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20121201
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path for english art. (anthony caro) you look at the history of english art, and it's pretty miserable after constable and turner and so on, and henry, somehow, was competing with braque and picasso and so on. you know, he was in that same league. and so it made people realize you can be an artist - and you can be english. (narrator) sculpture made him famous, his celebrity enshrined in wax at madame tussaud's. other celebrities bought his works and enjoyed his company. (dorothy kosinski) i actually think that one has to consider quite seriously a very intriguing dilemma, and that is whether an artist's sense of direction and value and worth is that potentially obscured by fame? (narrator) henry moore was born in the mining town of castleford in 1898. his career began in 1921 when he left yorkshire with a scholarship to study at the royal college of art in london, a bastion of academic formalism. but he found his real inspiration on the other side of london at the british museum. he visited twice a week for years, drawing objects from the museum's vast ethnographic collection, and draw
but the other nominee including iron curtain, robert caro's the passage of power, the boy king of texas and anthony shadid 's house of stone. any comment on those? >> i admire the anthony shgadid book, i read it after he died, he was a longtime reporter for the washington post and the new york times and died of apparently related to an asthma attack while covering the war in syria. his book is a memoir, he grew up in oklahoma of all places, an american lebanese family, ended up fascinated by the middle east, became a reporter, his life mission was to try to explain this region to america which is no easy thing to do. he covered more than his share of wars and in the course of that, his first marriage fell apart because he was always overseas covering the war. the ends up buying his family's old ramshackle house somewhere in lebanon and takes a year off to restore the house. sounds like a movie almost which he does with great difficulty. his memoir blends in both lebanese history and its glorious past which was sadly destroyed through civil war as well as starting. shortly before the boo
fourth volume on the lbj legacy, and robert caro appeared on q & a and at the national book festival in september. the late anthony shadid has been nominated. he died in syria while covering syria for the washington post. his wife will be here representing him, and that's nada bachary. katherine boo has been nominated, "behind the beautiful forever," about mumbai, and anne applebaum has a book out and is scheduled on our q & a show in september. so we'll be interviewing those authors as we go. we'll be watching the red carpet here as some of the authors have their picture taken. right now we want to talk to the chairman of the national book foundation, and this is david steinberger. mr. steinbergers is also head of the become group what is the national book airport. >> given to the best american books in four categories, fiction, nonfiction, poetry, and young people's literature, and you look at the people who have won this award, it's the pan of pantheons. saul bell wyoming. >> this began 63 years ago. do you know the history, why it began? >> it was group of people who were interes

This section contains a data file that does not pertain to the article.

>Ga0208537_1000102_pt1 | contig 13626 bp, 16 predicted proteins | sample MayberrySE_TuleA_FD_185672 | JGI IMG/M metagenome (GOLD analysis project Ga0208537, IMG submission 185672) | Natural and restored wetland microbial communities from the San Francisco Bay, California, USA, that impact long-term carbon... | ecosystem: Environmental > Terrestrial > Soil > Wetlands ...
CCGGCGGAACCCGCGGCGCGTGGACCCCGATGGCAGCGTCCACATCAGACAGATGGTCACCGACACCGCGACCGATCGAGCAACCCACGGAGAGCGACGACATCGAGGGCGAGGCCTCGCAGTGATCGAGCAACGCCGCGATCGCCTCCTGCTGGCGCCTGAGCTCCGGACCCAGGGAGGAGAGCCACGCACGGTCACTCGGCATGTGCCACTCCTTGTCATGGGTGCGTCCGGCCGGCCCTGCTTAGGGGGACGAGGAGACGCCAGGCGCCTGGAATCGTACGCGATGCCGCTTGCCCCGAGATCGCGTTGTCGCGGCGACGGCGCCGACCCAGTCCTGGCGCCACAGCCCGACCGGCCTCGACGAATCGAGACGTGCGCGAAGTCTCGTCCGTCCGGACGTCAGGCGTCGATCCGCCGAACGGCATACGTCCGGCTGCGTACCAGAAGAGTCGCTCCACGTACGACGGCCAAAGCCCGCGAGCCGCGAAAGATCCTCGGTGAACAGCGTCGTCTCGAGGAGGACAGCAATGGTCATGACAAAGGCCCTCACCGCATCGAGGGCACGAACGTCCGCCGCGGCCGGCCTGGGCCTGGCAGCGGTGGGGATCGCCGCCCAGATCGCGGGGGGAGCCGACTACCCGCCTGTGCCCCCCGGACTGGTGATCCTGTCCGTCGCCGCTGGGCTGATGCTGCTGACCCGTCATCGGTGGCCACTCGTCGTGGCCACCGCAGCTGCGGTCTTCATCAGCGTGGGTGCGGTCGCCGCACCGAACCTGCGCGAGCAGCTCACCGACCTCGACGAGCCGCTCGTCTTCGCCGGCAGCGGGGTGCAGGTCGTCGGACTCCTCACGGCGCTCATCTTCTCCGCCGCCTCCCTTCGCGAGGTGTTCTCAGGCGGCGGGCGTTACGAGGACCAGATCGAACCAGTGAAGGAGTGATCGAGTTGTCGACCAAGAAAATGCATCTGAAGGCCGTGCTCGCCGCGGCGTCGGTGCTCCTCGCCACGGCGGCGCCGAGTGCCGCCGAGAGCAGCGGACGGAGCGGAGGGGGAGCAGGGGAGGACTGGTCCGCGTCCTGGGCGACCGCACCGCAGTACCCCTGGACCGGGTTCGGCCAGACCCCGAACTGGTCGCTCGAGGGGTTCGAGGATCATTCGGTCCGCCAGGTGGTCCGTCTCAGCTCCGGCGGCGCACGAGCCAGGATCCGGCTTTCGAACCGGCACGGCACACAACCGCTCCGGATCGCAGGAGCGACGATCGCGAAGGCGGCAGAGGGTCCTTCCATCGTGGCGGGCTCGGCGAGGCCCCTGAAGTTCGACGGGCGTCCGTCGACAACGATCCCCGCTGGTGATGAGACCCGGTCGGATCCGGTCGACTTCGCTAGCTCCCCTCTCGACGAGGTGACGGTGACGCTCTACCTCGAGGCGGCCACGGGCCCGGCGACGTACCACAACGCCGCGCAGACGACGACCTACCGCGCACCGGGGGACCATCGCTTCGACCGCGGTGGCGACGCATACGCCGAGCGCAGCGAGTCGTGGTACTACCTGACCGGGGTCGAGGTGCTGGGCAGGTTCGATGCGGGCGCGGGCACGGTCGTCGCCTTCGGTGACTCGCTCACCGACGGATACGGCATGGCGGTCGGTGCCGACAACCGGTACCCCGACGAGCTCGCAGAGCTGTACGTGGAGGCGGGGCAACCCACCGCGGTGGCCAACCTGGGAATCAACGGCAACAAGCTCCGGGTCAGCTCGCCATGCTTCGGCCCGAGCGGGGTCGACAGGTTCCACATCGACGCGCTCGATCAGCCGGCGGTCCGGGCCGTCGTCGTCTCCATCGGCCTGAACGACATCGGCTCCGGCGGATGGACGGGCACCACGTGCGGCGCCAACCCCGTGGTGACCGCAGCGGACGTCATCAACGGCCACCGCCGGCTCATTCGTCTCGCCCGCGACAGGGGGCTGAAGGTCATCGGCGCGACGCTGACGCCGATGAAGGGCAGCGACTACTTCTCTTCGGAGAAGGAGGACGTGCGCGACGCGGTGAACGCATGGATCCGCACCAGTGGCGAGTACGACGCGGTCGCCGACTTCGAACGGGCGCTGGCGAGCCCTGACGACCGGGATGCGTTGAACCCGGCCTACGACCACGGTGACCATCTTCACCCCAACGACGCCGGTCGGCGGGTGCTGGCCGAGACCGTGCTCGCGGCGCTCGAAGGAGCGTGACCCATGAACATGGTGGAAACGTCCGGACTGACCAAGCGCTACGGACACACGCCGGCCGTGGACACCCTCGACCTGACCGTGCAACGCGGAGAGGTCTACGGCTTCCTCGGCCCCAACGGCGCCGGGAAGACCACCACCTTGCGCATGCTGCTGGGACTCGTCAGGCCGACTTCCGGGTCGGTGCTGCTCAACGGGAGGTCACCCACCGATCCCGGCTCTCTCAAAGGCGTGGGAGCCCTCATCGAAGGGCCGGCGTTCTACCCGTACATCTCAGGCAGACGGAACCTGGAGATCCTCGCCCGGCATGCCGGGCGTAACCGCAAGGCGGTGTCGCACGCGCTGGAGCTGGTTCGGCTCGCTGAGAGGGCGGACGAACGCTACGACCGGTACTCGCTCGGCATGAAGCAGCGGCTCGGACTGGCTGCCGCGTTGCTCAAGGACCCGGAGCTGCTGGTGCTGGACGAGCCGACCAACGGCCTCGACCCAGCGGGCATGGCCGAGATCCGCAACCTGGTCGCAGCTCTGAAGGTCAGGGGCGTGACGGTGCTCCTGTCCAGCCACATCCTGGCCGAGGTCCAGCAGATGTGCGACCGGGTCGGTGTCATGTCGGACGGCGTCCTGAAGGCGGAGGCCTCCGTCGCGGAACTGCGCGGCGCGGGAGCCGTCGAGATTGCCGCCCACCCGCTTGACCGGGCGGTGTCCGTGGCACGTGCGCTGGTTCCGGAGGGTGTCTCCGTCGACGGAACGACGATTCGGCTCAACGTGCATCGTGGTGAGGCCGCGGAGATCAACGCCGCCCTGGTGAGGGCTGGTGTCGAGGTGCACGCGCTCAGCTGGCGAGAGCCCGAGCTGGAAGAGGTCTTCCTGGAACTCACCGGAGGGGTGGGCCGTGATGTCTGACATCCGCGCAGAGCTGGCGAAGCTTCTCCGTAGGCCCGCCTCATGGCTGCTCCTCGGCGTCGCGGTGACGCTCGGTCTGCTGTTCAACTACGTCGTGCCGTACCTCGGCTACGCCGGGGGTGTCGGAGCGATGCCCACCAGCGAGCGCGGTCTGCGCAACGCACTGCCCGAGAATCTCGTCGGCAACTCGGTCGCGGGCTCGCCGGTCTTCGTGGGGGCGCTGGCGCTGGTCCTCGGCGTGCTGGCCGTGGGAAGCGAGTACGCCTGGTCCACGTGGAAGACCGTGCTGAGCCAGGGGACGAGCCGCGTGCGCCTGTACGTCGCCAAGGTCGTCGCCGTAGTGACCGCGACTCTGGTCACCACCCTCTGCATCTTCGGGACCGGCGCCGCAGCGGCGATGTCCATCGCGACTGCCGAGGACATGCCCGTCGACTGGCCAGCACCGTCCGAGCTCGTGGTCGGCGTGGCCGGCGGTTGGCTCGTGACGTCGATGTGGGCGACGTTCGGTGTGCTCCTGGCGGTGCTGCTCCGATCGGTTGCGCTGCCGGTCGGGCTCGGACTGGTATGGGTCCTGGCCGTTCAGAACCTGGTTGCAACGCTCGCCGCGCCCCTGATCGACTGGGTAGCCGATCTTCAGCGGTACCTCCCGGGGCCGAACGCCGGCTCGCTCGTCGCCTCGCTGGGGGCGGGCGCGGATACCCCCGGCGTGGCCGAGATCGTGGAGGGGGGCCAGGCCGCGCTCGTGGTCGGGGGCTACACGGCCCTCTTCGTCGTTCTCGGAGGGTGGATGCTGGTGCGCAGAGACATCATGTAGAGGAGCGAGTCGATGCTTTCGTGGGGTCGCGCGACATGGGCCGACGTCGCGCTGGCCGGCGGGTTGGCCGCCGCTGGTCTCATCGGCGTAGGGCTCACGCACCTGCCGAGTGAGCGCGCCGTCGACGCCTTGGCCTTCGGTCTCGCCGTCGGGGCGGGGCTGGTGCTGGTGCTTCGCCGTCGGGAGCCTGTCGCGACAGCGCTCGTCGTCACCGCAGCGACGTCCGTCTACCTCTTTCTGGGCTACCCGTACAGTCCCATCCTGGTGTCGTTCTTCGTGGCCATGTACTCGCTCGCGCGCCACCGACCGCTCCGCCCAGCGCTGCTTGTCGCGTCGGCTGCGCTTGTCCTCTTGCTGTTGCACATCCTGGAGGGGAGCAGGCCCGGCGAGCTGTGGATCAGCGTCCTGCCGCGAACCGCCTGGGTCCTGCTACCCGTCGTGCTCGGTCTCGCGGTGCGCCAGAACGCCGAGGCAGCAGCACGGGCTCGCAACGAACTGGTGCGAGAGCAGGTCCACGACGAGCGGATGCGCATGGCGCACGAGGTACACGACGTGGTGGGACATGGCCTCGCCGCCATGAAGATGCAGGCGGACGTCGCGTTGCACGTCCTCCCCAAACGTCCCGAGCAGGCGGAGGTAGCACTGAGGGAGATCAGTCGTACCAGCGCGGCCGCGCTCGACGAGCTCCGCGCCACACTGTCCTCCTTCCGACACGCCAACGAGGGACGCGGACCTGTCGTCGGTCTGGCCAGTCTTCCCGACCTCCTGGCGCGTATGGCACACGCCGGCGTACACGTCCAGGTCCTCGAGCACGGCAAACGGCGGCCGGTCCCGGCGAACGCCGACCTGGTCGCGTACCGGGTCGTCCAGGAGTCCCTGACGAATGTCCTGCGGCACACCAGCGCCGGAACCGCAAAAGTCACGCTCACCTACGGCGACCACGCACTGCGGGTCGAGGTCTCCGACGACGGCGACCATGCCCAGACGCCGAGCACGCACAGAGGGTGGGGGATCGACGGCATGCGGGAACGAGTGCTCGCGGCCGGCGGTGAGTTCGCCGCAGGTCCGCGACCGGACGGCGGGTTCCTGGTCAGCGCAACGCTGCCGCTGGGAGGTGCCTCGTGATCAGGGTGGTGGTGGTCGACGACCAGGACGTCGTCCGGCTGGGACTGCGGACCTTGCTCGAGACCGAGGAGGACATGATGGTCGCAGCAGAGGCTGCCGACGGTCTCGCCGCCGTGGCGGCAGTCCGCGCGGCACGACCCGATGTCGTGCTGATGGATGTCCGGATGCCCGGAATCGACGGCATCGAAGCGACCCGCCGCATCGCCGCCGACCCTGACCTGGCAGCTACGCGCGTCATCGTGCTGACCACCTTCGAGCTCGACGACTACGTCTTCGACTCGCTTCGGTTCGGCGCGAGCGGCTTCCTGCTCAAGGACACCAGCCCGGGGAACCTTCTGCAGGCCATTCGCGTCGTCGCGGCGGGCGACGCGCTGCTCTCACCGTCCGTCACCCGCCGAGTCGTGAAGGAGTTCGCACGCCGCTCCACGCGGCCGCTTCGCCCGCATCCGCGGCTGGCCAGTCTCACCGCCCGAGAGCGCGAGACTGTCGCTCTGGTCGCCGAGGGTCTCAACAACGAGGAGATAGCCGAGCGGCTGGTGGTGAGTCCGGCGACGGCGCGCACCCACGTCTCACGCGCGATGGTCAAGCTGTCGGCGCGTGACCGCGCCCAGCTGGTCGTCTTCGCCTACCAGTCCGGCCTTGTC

undercity, published by random house. and robert a. caro, the passage of power, the years of lyndon johnson, volume 4, published by alfred a.k november, and domingo martinez, the boy kings of texas, published by alliance press. and finally, the late anthony shadid, house of stone: a memoir of home, family and a lost middle east published by haughton mifflin harcourt. [applause] the winner of the 2012 national book award for nonfiction describes a world that couldn't be any more different from the world that we're enjoying here tonight. and yet it's a world with that our world depends entirely upon. the subject of this book have been patron hissized -- patronized and romanticized and eagerly ignored in previous work. in this book they appear in all of their complexity. the villains and the sometimes villains along with the sometimes heroes. the earth nothing mying behind this book reminds us all that good listening is an ethical act. stylistically, this book pretty much invents a new genre of of nonfiction writing pause the author -- because the author rivals the great novelists in developin
england. for all its rain and taxes it was h and he cleared a new path for english art. (anthony caro) you look at the history of english art, and it's pretty miserable after constable and turner and so on, and henry, somehow, was competing with braque and picasso and so on. you know, he was in that same league. and so it made people realize you can be an artist - and you can be english. (narrator) sculpture made him famous, his celebrity enshrined in wax at madame tussaud's. other celebrities bought his works and enjoyed his company. (dorothy kosinski) i actually think that one has to consider quite seriously a very intriguing dilemma, and that is whether an artist's sense of direction and value and worth is that potentially obscured by fame? (narrator) henry moore was born in the mining town of castleford in 1898. his career began in 1921 when he left yorkshire with a scholarship to study at the royal college of art in london, a bastion of academic formalism. but he found his real inspiration on the other side of london at the british museum. he visited twice a week for years, drawing ob
Search Results 0 to 4 of about 5